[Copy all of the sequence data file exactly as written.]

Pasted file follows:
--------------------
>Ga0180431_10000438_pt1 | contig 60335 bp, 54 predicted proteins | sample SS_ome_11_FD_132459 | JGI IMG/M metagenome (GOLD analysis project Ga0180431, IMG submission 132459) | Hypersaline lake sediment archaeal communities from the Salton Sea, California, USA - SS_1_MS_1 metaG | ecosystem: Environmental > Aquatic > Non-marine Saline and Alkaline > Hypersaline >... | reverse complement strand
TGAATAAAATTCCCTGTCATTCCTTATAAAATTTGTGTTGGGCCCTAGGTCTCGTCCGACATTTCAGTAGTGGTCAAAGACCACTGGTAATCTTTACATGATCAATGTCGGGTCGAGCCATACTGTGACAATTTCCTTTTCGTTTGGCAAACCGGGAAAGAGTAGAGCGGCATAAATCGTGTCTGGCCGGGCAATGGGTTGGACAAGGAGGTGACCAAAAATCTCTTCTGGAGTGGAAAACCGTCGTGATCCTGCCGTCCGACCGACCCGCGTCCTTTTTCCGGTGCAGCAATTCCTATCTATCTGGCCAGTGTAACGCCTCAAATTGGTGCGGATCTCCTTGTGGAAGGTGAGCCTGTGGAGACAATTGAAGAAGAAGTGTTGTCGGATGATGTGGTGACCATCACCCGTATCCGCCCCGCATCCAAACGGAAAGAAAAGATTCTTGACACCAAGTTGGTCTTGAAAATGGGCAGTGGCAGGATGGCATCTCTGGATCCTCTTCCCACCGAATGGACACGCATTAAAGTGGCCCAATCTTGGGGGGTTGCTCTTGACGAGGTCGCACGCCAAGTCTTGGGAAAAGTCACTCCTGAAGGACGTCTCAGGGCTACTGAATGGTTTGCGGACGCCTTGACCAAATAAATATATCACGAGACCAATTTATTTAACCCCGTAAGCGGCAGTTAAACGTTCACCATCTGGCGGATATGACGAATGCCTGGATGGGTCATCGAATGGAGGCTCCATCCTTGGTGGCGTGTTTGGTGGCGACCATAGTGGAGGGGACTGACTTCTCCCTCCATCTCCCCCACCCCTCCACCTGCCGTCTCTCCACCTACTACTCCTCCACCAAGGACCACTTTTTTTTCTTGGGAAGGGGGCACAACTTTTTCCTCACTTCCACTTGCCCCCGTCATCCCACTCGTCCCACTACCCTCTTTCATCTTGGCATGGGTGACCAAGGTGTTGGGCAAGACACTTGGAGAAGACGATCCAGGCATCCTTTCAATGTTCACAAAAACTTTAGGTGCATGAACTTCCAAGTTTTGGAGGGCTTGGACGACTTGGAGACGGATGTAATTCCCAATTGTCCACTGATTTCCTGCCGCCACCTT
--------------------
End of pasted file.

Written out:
>Ga0180431_10000438_pt1 | contig 60335 bp, 54 predicted proteins | sample SS_ome_11_FD_132459 | JGI IMG/M metagenome (GOLD analysis project Ga0180431, IMG submission 132459) | Hypersaline lake sediment archaeal communities from the Salton Sea, California, USA - SS_1_MS_1 metaG | ecosystem: Environmental > Aquatic > Non-marine Saline and Alkaline > Hypersaline >... | reverse complement strand
TGAATAAAATTCCCTGTCATTCCTTATAAAATTTGTGTTGGGCCCTAGGTCTCGTCCGACATTTCAGTAGTGGTCAAAGACCACTGGTAATCTTTACATGATCAATGTCGGGTCGAGCCATACTGTGACAATTTCCTTTTCGTTTGGCAAACCGGGAAAGAGTAGAGCGGCATAAATCGTGTCTGGCCGGGCAATGGGTTGGACAAGGAGGTGACCAAAAATCTCTTCTGGAGTGGAAAACCGTCGTGATCCTGCCGTCCGACCGACCCGCGTCCTTTTTCCGGTGCAGCAATTCCTATCTATCTGGCCAGTGTAACGCCTCAAATTGGTGCGGATCTCCTTGTGGAAGGTGAGCCTGTGGAGACAATTGAAGAAGAAGTGTTGTCGGATGATGTGGTGACCATCACCCGTATCCGCCCCGCATCCAAACGGAAAGAAAAGATTCTTGACACCAAGTTGGTCTTGAAAATGGGCAGTGGCAGGATGGCATCTCTGGATCCTCTTCCCACCGAATGGACACGCATTAAAGTGGCCCAATCTTGGGGGGTTGCTCTTGACGAGGTCGCACGCCAAGTCTTGGGAAAAGTCACTCCTGAAGGACGTCTCAGGGCTACTGAATGGTTTGCGGACGCCTTGACCAAATAAATATATCACGAGACCAATTTATTTAACCCCGTAAGCGGCAGTTAAACGTTCACCATCTGGCGGATATGACGAATGCCTGGATGGGTCATCGAATGGAGGCTCCATCCTTGGTGGCGTGTTTGGTGGCGACCATAGTGGAGGGGACTGACTTCTCCCTCCATCTCCCCCACCCCTCCACCTGCCGTCTCTCCACCTACTACTCCTCCACCAAGGACCACTTTTTTTTCTTGGGAAGGGGGCACAACTTTTTCCTCACTTCCACTTGCCCCCGTCATCCCACTCGTCCCACTACCCTCTTTCATCTTGGCATGGGTGACCAAGGTGTTGGGCAAGACACTTGGAGAAGACGATCCAGGCATCCTTTCAATGTTCACAAAAACTTTAGGTGCATGAACTTCCAAGTTTTGGAGGGCTTGGACGACTTGGAGACGGATGTAATTCCCAATTGTCCACTGATTTCCTGCCGCCACCTT